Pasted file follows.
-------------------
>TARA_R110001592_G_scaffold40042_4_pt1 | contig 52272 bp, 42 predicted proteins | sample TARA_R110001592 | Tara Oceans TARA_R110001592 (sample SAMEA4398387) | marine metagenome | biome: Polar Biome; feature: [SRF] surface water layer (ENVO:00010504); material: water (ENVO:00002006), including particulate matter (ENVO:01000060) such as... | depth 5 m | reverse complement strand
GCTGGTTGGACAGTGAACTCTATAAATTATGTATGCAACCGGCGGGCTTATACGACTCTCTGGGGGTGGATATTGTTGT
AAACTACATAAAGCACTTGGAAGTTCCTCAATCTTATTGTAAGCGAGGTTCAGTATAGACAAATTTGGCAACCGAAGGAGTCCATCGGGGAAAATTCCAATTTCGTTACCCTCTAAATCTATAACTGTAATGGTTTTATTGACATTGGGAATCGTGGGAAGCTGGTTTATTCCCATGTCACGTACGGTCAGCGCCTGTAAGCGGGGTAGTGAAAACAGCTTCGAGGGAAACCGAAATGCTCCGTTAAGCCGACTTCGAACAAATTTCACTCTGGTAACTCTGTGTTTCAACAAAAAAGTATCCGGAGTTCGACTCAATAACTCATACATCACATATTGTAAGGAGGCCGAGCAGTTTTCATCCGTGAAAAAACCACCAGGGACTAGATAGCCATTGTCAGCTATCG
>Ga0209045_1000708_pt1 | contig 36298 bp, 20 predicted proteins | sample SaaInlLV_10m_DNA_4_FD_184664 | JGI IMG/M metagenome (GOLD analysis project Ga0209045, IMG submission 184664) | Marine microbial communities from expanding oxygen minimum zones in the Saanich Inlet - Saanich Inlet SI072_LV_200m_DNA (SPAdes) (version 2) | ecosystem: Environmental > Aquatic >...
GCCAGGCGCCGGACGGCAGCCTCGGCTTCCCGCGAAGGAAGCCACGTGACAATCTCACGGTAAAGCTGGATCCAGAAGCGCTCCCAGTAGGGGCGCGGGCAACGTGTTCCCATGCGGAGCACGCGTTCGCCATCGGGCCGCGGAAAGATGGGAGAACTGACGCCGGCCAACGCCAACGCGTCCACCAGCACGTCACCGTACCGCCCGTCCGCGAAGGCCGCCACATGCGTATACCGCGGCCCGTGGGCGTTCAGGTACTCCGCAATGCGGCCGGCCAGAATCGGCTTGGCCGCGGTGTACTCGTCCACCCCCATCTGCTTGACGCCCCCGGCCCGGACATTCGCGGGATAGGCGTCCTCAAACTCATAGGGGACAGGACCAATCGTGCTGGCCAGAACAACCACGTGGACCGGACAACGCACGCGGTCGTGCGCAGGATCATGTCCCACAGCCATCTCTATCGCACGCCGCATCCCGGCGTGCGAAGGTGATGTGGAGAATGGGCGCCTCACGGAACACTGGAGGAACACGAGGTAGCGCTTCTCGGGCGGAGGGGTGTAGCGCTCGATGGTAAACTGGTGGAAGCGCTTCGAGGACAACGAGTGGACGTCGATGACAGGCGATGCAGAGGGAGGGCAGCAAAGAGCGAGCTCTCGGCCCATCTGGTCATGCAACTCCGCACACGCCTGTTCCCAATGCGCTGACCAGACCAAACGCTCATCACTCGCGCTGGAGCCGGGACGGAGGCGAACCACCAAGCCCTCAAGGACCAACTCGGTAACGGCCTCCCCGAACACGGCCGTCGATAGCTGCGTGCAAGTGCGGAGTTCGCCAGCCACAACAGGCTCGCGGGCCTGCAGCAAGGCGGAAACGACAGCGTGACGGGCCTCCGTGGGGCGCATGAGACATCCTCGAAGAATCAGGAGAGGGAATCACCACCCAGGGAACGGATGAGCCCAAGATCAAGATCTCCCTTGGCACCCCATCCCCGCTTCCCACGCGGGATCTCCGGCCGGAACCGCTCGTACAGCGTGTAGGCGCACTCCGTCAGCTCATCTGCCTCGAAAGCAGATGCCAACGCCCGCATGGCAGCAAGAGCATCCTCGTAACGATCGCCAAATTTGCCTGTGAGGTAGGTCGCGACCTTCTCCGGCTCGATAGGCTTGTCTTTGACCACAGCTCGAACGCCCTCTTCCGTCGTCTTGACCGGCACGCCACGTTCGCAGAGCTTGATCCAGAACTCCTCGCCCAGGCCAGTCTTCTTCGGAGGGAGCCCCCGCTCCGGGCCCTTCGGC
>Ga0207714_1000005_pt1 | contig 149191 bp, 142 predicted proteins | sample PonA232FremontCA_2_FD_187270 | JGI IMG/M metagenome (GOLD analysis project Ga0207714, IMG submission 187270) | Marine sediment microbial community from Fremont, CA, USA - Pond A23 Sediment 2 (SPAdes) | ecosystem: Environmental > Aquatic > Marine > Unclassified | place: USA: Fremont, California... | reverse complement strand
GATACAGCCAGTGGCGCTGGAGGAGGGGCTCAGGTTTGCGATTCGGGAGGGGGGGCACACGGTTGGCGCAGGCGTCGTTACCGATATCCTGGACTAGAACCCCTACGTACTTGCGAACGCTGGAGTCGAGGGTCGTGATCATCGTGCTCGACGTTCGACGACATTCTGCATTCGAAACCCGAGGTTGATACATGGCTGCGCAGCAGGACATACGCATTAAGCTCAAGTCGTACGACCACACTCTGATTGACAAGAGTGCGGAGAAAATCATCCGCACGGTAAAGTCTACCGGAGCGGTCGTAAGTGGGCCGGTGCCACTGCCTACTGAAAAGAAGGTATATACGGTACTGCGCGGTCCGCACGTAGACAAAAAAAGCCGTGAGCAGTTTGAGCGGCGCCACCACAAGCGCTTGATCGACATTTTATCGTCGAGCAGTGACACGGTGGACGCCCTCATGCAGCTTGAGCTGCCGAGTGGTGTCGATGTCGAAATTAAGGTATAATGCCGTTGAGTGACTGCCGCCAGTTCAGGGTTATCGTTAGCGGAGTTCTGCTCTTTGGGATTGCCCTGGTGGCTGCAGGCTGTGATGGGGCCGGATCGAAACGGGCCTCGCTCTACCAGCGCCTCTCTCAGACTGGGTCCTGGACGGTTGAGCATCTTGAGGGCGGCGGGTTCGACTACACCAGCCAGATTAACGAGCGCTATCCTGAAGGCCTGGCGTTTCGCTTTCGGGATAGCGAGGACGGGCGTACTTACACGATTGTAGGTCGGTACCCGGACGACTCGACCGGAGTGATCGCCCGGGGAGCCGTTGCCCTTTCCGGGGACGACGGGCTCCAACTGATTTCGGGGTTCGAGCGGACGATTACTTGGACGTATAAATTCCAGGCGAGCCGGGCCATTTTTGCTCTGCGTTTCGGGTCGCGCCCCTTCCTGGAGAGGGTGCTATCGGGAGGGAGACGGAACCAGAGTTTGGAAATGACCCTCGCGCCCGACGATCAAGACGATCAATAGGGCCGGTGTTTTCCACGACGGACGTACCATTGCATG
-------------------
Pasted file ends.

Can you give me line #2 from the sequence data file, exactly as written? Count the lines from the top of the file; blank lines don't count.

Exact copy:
GCTGGTTGGACAGTGAACTCTATAAATTATGTATGCAACCGGCGGGCTTATACGACTCTCTGGGGGTGGATATTGTTGT